A bone marrow transplant — also called a blood stem cell transplant — is a procedure in which damaged or diseased bone marrow cells are replaced with healthy ones. It can be used to treat the following:
- Certain cancers, such as leukemia, Hodgkin’s lymphoma, non-Hodgkin’s lymphoma, and multiple myeloma
- Illnesses where the bone marrow does not produce the right kind of or enough cells, such as:
Stem cell transplants may also be used to restore bone marrow damaged by high-dose chemotherapy or radiation from cancer treatment.
Hematopoietic or blood-forming stem cells are immature cells in the bone marrow that give rise to all of your blood cells. They can be harvested from any of the following sources for use in transplants:
- Peripheral blood – Stem cells are collected from the blood stream.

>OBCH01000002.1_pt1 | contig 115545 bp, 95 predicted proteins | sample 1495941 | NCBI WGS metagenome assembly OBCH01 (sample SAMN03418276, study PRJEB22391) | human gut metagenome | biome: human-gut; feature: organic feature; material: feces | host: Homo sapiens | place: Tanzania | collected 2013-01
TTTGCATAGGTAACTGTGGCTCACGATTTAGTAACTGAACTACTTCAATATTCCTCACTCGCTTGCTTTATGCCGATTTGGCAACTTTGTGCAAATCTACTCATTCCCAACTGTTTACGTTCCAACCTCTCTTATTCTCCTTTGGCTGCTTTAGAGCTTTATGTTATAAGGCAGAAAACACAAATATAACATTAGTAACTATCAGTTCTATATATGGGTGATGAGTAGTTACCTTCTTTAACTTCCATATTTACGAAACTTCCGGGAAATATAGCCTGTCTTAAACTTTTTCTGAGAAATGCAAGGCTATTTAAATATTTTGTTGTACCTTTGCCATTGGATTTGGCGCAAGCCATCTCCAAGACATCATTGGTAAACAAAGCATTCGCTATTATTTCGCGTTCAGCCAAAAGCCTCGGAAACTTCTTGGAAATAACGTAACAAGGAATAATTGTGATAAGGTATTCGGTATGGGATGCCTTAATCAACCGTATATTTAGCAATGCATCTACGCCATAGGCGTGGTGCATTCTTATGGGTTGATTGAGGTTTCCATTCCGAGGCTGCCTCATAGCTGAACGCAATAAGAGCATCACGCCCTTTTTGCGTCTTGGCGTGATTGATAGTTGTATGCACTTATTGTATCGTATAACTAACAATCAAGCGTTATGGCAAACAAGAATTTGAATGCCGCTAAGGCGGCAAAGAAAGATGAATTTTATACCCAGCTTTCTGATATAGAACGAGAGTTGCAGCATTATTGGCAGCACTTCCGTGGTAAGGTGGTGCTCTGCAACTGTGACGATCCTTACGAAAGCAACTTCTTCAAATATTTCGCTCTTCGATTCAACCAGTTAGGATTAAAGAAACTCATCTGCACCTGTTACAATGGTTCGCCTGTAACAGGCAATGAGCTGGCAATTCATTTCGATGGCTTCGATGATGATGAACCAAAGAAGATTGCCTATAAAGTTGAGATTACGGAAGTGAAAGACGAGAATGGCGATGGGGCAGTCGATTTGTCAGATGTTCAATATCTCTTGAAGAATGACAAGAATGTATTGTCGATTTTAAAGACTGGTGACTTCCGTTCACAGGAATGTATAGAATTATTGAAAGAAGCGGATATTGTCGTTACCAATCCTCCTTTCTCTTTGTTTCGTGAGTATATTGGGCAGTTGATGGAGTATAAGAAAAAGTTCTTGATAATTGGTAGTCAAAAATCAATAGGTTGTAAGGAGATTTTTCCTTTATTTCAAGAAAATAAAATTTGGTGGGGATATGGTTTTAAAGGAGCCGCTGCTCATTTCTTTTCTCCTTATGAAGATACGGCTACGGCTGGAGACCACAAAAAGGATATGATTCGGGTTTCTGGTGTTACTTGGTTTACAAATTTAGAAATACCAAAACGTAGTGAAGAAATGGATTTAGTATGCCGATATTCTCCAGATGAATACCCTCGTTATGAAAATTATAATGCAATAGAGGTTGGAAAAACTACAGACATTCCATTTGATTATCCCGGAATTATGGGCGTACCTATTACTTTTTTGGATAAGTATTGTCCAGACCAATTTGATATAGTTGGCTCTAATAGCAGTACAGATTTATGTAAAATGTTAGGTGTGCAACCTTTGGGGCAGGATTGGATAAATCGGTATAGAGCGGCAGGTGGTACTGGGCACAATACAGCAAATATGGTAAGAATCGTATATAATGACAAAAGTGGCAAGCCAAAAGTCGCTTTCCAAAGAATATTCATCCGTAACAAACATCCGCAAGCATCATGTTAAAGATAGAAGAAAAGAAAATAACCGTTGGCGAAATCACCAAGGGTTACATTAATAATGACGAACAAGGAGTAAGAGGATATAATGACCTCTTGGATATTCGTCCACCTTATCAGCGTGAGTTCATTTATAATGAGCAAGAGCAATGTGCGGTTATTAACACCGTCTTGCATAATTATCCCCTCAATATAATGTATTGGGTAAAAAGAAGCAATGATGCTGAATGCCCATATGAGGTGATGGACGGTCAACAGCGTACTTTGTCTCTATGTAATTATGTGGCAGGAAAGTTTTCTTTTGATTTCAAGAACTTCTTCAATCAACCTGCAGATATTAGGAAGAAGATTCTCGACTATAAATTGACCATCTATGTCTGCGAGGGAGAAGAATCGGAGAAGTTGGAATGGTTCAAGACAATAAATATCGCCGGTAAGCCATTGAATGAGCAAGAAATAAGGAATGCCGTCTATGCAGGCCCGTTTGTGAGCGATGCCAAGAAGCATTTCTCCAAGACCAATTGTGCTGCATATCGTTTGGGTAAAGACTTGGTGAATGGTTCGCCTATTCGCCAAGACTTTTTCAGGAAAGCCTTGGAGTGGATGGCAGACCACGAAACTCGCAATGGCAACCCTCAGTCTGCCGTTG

- Bone marrow – Stem cells are collected directly from the bone marrow.
- Umbilical cord blood – Stem cells are collected from the umbilical cord and placenta after a baby is born.
Scripps performs the following types of transplants:
- Autologous transplants – Patients receive their own stem cells, which are removed before receiving high-dose chemotherapy or radiation treatment and stored for later use.
- Allogeneic transplants – Patients receive stem cells from a donor. Special blood tests are done to determine if a donor is a good match for the recipient.
Donors and recipients are matched through national bone marrow registries.
Scripps BMT physicians choose the type of transplant based on several factors, including the type of disease, the stage of disease and the patient’s general condition.